Comfort and Quality » 8
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QUALITY | 8 out of 10
Another sharp interior from Audi
richly appointed cabin is one of its strong points
you may be disappointed by the (large) fixed glass piece that only tilts
Kelley Blue Book
Front seat comfort is one of the S5's selling points
The consensus is that the 2010 Audi S5 maintains Audi's stunning level of interior quality, though there are some quibbles.
In reviews read by TheCarConnection.com, the front seats are supportive and hold their passengers in place without being uncomfortable, unlike the rear seats, which are merely tight and completely at a loss when asked to handle adult legs. The front sport seats are upholstered in what Audi calls "Silk Nappa leather," and they're highly contoured for grippy comfort. Car and Driver praises the "highly adjustable seat" and a "tilting-and-telescoping steering wheel" that offer the driver a wider range of options. However, the "beltline is high," causing you to feel "a little buried in the car." On the 2010 Audi S5 Cabriolet, Car and Driver says that "two types of front seats will be offered," including "aggressive sport seats" and optional, "slightly less aggressive thrones" with the comfort package. Cars.com notes "the driver and front passenger get leather sport seats that have large side bolsters on both the bottom cushion and backrest. The seats proved comfortable for the duration of my week with the car and came in handy during aggressive driving." MyRide.com also speaks of the comfort of the front seat area, citing it as one of the "selling points" of the vehicle; the "generous amounts of overall passenger room" is sure to capture serious attention.
Cars.com says, "There's room for two in the back of the S5. Despite the car's low-slung shape, there's tolerable space for two adults here, and more than enough for kids." For a coupe, the S5 has a comfortable backseat, states Car and Driver, though "a six-footer will be touching knees and head when sitting behind another six-footer." The Cabriolet gets a similar rear-seat treatment, which prompts Car and Driver to report that the "back seat is strictly a two-passenger affair but is spacious for a convertible in this class and tolerable for adults." However, getting in and out of the car is rather easy due to the "conveniently located seatback-mounted switches to move the power seats fore-and-aft." Edmunds agrees, though noting "taller folks will find under-thigh support and legroom somewhat lacking." MyRide.com stresses that it is important to "park with care." The S5's long doors make it "a bit difficult to enter and exit in tight spaces."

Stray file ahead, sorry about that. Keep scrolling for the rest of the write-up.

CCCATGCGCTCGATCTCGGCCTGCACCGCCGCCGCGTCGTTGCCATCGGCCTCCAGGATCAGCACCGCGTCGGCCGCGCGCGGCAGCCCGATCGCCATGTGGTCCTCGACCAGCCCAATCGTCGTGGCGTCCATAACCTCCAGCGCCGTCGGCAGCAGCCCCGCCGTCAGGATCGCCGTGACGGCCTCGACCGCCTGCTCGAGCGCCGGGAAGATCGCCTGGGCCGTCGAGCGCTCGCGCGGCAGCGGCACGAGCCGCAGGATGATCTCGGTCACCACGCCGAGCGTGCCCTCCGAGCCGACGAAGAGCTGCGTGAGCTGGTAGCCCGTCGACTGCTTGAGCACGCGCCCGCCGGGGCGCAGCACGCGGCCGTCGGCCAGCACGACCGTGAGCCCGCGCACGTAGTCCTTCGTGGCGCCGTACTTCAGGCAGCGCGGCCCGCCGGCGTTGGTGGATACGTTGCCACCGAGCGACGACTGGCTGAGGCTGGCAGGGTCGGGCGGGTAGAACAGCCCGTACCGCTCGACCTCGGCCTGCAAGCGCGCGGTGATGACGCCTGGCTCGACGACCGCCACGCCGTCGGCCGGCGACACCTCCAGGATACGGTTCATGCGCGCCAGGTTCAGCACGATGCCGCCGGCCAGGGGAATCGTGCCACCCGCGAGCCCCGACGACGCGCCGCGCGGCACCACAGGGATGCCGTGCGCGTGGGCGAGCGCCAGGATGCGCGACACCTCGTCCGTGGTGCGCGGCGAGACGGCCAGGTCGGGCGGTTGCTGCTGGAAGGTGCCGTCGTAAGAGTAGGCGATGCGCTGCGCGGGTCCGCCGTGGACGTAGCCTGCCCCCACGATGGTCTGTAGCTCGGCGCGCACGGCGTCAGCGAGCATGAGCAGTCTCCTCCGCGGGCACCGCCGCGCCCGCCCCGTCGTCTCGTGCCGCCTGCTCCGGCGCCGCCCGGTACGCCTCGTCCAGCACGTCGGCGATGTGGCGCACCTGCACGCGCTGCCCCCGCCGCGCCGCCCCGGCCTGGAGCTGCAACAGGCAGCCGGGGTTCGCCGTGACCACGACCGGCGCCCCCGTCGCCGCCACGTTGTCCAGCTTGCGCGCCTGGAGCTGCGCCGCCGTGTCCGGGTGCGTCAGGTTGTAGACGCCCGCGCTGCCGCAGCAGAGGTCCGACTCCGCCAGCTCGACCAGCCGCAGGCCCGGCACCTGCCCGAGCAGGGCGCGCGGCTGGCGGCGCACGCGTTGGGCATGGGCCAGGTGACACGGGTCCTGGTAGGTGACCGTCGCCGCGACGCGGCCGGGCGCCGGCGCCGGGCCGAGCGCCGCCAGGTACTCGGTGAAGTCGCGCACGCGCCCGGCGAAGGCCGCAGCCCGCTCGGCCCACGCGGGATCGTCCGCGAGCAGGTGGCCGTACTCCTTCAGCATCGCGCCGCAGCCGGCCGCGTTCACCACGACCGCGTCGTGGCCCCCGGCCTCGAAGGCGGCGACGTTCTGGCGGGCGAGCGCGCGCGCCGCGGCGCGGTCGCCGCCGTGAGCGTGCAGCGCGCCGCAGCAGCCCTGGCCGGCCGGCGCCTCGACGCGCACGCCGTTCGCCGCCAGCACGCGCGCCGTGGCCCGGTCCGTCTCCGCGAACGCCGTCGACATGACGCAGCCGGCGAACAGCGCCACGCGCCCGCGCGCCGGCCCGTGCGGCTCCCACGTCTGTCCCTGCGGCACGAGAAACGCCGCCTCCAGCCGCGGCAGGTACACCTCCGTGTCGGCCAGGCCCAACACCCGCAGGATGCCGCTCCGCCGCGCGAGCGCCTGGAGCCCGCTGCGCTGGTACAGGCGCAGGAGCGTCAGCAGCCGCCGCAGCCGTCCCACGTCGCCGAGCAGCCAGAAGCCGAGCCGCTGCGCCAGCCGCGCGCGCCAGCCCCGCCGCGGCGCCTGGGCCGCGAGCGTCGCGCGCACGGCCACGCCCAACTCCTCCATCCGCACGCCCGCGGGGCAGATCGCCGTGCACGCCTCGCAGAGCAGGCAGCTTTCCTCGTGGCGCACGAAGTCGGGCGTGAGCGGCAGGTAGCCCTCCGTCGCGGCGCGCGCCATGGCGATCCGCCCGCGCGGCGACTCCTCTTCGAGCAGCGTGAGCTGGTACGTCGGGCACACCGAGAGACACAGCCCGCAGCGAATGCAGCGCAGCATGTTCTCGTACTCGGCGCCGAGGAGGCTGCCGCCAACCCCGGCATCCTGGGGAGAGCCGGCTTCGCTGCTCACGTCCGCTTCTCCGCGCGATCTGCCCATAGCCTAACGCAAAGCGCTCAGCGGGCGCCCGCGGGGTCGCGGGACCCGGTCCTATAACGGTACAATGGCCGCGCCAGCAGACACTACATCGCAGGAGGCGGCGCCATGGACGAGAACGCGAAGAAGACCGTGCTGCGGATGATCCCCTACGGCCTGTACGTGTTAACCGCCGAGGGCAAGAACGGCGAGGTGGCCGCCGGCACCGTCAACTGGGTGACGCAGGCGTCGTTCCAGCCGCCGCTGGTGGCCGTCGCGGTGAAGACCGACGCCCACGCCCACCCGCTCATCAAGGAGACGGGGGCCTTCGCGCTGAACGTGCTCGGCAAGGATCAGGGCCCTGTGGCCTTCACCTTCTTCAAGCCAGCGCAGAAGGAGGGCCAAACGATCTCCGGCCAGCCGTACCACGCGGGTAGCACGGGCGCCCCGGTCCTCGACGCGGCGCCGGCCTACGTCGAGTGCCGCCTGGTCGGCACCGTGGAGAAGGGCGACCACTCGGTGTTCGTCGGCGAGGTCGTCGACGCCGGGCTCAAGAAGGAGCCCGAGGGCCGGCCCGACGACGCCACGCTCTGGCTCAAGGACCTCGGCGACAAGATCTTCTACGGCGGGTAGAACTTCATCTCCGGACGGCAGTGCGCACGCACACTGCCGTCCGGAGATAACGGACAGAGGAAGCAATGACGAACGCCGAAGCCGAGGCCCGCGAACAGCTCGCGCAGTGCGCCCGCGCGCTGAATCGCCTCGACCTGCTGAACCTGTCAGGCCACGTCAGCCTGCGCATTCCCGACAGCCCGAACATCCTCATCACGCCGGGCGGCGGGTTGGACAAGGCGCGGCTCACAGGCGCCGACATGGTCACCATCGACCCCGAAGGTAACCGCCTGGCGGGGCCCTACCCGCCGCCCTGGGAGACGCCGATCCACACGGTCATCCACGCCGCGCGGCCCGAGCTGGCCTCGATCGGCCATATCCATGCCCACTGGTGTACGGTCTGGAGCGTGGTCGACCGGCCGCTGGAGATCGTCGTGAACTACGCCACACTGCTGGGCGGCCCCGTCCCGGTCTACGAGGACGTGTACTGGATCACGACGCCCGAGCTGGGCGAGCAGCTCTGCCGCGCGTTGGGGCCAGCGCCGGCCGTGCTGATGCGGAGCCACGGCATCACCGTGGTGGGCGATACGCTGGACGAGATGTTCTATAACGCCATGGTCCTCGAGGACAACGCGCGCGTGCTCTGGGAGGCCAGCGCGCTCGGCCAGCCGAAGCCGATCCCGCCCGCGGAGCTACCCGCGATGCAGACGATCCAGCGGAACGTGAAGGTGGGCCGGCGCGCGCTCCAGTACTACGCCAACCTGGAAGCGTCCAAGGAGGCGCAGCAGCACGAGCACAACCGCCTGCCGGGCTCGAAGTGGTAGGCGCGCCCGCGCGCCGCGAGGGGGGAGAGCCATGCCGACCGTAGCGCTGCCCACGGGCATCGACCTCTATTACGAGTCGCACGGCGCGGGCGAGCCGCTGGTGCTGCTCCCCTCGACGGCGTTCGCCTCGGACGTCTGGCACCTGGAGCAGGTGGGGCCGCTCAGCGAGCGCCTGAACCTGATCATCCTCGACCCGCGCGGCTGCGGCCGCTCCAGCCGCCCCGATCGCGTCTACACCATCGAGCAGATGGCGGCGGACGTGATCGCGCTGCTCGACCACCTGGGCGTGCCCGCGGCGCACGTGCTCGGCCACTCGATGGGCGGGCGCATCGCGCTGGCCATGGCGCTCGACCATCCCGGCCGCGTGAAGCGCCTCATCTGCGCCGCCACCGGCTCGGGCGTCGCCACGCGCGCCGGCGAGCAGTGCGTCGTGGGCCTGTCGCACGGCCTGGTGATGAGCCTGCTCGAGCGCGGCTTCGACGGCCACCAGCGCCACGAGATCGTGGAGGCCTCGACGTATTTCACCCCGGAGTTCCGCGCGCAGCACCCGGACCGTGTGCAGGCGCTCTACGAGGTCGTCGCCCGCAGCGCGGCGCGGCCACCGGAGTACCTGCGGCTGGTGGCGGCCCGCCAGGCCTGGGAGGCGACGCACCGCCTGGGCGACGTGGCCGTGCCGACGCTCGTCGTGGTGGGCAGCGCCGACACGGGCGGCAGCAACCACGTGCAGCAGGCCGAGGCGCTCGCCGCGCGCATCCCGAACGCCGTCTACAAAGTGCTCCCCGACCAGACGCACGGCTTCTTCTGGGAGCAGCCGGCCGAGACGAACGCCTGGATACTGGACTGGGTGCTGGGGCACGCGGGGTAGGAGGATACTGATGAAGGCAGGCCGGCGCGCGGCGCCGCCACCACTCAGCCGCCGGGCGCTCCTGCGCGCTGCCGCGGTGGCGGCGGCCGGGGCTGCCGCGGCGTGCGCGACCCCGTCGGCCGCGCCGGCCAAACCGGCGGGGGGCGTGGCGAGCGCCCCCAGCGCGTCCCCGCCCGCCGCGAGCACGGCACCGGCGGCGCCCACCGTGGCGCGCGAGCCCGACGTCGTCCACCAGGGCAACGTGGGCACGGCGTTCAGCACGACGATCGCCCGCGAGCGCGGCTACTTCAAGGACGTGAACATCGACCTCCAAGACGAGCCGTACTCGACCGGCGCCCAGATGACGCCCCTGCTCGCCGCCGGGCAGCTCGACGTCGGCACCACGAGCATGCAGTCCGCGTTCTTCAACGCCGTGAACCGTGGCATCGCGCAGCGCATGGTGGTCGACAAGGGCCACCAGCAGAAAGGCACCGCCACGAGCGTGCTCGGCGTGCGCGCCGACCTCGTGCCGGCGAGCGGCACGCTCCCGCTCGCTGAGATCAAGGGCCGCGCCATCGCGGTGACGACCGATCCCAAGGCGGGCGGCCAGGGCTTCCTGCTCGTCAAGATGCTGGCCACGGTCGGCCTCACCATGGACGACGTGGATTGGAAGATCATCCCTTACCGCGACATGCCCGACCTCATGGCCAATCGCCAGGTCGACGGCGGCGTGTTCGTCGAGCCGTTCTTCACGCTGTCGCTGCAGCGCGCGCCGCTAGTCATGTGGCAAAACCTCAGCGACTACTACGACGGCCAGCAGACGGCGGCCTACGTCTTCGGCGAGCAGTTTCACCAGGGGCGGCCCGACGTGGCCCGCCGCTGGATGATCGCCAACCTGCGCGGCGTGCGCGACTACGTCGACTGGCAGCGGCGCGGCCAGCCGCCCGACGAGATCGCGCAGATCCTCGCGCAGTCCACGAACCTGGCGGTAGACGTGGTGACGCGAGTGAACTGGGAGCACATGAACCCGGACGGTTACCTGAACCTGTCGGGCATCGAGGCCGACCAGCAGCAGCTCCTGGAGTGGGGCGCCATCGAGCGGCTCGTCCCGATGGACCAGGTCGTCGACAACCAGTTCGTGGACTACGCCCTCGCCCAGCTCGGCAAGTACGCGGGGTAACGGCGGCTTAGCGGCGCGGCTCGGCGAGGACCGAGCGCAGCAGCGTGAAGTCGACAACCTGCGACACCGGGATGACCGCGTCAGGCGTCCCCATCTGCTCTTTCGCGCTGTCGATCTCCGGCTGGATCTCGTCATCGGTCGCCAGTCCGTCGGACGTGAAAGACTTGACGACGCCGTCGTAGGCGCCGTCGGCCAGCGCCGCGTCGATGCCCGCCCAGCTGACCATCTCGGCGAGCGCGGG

Fancy features aside, the 2010 Audi S5 has something many sport coupes lack: plenty of room for two sets of weekend luggage. Cars.com feels "the S5's trunk is rather large, at 16.1 cubic feet. That compares to the BMW 3-Series' 11.1-cubic-foot trunk and the Infiniti G37's 7.4-cubic-foot cargo area." Edmunds again concurs: "The trunk offers 16 cubic feet of cargo capacity (large for a sedan, let alone a coupe), and the rear seat flips down to accommodate more, if need be." You'd be crazy to schlep home lumber in this pricey vehicle, but you could easily do so. While most convertibles in this class feature space-sucking hardtop convertibles, the 2010 Audi S5 Cabriolet gets a cloth roof, which bestows the S5 Cabriolet with a respectable amount of versatility. Cars.com says the "move allows for 11.3 cubic feet of storage volume with the top down," while some of the biggest competitors-like the Volvo C70-make do with just "6 cubic feet of trunk space with the top down." In addition to the spacious trunk, Car and Driver points out that Cabriolet's "50/50-split back seat also folds forward, swelling cargo capacity to 26.5 cubic feet."
Quality is typical for Audi: tightly constructed and tasteful. The leather is "finely stitched," the fit and finish are "impeccable," and the aluminum trim is real, making for an impressive cabin of obvious quality. Cars.com appreciates how the S5's "Silver-colored trim encircles the gauges and dash vents, and high-end materials like aluminum, carbon fiber and wood are available in addition to the standard piano black accents." Car and Driver reports, "Mucho aluminum trim has been smattered about, and we're particularly fond of the A5's take on Audi's 'teardrop' gauges."
Aside from the obvious security advantage, hardtop convertibles typically afford a much quieter ride than cloth tops, but reviews read by TheCarConnection.com show that the Audi S5 Cabriolet matches nearly any car in the class for noise levels. Popular Mechanics says that the S5 Cabriolet "comes standard with Audi's Acoustics Roof, which is said to reduce noise levels ‘almost to the sedan level.'" Car and Driver has no trouble agreeing with that statement, proclaiming "with the Bang & Olufsen stereo cranked, wind noise isn't even an issue."
The 2010 Audi S5 / Cabriolet seats front passengers in sumptuous luxury-and takes care of luggage-but the rear seats are cramped.